With the Arab League enjoying little credibility in the eyes of those who understand it as a collection of puppet dictatorships with an agenda that accords to one drawn up in Washington, Tel Aviv and European capitals, this leaves Russia, China and the other members of the BRIC bloc of states as the only forces capable of effecting meaningful intervention at this stage.
Opponents of the Syrian regime must understand that stopping the bloodshed and regime change constitute different objectives. Indeed, the latter will only ensure more of the former in Syria. Assad's ability to remain in power may now be growing more unlikely with each passing day, but whether any transition that takes place ends in a peaceful outcome or one that fractures the country along sectarian and confessional lines will depend on the manner of the resolution to the crisis, and the nature of any outside intervention. Assad retains significant support within Syria and both pro-regime and anti-regime forces are involved in the violence currently taking place.
When it comes to Iran the determination on the part of Israeli hawks, led by defence minister Ehud Barak, to mount a military strike on the country's nuclear facilities has revealed the political weakness of the Obama administration when it comes to reining in its ally and most important strategic asset. US Defence Secretary Leon Panetta's recent statement to the effect that he believes Israel will attack Iran within the next few months was instructive.
There is of course the possibility that it was intended to exert more pressure on the Islamic Republic, but if so it underestimates the determination of Iran to exercise its sovereignty and resist the axis of domination in the region, made up of the US, Israel, and their European allies. The continued distortion by Israel and its supporters of the Iranian leadership's statements calling for the destruction not of Israel but of Israel as as an apartheid and racist state have succeeded in the objective of painting Tehran as the major threat to security and stability in the region, and increasingly the world.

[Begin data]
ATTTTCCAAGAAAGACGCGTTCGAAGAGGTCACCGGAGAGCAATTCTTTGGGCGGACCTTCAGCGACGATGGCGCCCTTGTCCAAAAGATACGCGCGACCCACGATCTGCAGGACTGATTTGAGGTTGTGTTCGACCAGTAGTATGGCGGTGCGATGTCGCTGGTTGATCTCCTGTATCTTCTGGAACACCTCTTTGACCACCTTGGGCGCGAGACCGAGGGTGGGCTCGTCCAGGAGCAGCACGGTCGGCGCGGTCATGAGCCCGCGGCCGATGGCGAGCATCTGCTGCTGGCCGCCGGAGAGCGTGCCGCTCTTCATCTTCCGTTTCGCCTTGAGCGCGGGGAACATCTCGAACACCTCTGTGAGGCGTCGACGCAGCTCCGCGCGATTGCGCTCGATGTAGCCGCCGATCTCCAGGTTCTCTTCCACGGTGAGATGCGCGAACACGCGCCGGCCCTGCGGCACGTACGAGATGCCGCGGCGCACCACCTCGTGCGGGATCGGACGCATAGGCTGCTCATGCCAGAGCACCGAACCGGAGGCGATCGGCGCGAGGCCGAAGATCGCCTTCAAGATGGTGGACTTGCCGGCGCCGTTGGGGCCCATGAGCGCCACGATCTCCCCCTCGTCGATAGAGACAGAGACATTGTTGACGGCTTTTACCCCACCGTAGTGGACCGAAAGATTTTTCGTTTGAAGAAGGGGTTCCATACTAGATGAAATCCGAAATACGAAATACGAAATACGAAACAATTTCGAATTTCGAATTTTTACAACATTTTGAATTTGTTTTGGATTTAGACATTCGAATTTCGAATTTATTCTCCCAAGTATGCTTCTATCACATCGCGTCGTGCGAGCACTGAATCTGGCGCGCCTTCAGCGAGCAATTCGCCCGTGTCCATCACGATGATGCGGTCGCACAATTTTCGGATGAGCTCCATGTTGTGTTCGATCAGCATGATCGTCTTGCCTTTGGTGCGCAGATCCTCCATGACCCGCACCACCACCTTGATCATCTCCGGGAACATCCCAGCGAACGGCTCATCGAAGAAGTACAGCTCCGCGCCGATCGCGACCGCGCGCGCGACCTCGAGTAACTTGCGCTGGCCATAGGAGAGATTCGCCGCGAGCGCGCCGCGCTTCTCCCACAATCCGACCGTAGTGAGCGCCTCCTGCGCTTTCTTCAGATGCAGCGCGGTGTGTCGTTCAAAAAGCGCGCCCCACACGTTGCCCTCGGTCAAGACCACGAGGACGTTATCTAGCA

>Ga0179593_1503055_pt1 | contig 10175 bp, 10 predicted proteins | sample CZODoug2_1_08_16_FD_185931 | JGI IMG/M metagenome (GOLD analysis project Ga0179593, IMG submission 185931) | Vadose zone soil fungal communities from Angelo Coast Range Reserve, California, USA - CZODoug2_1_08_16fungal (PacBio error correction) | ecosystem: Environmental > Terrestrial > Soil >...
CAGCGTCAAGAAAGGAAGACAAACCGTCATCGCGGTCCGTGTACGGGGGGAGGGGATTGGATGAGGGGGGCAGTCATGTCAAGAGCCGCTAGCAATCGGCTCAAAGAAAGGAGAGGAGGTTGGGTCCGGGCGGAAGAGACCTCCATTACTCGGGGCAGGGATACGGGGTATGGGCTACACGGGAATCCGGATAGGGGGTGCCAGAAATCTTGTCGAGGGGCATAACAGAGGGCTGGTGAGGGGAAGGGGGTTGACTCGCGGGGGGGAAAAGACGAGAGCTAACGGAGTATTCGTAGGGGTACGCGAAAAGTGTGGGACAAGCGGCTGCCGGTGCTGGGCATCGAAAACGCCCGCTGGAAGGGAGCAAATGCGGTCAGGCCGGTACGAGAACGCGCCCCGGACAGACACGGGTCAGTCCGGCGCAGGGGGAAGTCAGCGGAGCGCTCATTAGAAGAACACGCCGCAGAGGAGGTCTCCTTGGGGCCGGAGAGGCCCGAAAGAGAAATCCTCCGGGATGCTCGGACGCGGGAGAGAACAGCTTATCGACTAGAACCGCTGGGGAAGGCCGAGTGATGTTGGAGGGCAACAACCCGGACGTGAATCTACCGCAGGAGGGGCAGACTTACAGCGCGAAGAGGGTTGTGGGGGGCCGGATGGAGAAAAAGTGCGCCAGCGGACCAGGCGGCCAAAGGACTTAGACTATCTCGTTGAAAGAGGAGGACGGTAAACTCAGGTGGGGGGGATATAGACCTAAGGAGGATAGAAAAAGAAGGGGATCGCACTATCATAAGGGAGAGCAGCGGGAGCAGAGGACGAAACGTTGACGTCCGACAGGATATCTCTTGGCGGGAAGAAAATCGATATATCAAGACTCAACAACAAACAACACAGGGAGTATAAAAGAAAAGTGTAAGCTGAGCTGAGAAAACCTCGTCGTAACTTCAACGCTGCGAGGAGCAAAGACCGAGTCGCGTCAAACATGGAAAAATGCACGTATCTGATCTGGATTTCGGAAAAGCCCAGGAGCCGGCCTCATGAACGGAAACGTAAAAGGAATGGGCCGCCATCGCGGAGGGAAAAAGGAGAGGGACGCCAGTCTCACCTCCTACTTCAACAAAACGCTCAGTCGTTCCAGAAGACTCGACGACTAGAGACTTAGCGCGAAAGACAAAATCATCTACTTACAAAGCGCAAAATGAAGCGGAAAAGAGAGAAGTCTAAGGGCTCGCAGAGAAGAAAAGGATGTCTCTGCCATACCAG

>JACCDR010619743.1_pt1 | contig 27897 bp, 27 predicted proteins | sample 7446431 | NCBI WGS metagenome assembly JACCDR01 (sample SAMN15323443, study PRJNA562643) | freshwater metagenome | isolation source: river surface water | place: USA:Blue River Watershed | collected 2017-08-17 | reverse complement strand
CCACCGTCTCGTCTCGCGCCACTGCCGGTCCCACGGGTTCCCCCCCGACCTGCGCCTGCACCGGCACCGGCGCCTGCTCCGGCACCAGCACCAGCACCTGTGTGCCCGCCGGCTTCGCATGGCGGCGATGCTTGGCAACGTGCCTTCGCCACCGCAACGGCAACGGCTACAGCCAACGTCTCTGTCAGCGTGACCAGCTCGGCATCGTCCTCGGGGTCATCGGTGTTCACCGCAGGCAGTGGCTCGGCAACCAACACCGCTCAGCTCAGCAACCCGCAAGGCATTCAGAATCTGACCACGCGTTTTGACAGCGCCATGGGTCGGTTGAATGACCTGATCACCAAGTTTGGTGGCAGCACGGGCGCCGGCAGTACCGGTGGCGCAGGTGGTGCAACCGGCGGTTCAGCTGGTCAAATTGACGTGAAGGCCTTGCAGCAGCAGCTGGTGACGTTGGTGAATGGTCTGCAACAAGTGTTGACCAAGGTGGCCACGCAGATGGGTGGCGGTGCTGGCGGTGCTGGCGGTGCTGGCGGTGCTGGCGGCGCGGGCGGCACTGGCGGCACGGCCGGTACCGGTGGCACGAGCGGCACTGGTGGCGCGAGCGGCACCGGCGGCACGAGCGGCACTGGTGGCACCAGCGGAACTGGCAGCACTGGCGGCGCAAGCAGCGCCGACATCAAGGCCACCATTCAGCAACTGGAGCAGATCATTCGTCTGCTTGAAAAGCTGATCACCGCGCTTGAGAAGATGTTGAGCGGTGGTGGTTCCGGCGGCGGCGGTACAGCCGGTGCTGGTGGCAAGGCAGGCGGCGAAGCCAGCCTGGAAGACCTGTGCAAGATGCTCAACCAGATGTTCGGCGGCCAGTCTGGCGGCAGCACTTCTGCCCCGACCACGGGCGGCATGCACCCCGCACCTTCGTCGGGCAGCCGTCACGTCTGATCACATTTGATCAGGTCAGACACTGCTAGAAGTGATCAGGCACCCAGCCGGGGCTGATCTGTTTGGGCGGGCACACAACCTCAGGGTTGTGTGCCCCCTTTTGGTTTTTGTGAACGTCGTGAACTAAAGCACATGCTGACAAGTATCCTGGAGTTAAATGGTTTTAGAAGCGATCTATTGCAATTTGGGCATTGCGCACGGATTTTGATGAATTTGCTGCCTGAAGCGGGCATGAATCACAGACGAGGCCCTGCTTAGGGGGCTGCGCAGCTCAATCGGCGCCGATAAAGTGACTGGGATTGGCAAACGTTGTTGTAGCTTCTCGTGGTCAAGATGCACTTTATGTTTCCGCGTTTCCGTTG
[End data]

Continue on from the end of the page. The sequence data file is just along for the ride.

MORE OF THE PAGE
The opposite is the case.
Israel's objective of maintaining the imbalance of military power it currently enjoys, and its ability to continue with the colonisation and ethnic cleansing of the Palestinians, lies behind its desire to remove the resistance to this process on the part of Iran, expressed in the material support it provides to Hezbollah and Hamas.
The fact is that war with Iran is already underway, with the new round of sanctions levelled against its economy by the West constituting the latest stage. The series of assassinations of Iranian scientists engaged in the country's nuclear programme has only increased the Islamic Republic's resolve rather than weaken it, with the danger of a major conflagration closer now than it's ever been. The inability of hawks in Israel and its allies to learn the lessons of history, or their repeated pattern of learning the wrong lessons, is clear. The barbarity and racism implicit in Israel's iron heel policy towards the Palestinians is the major cause of instability and insecurity in the region.
This is a truth that western policymakers know but refuse to admit.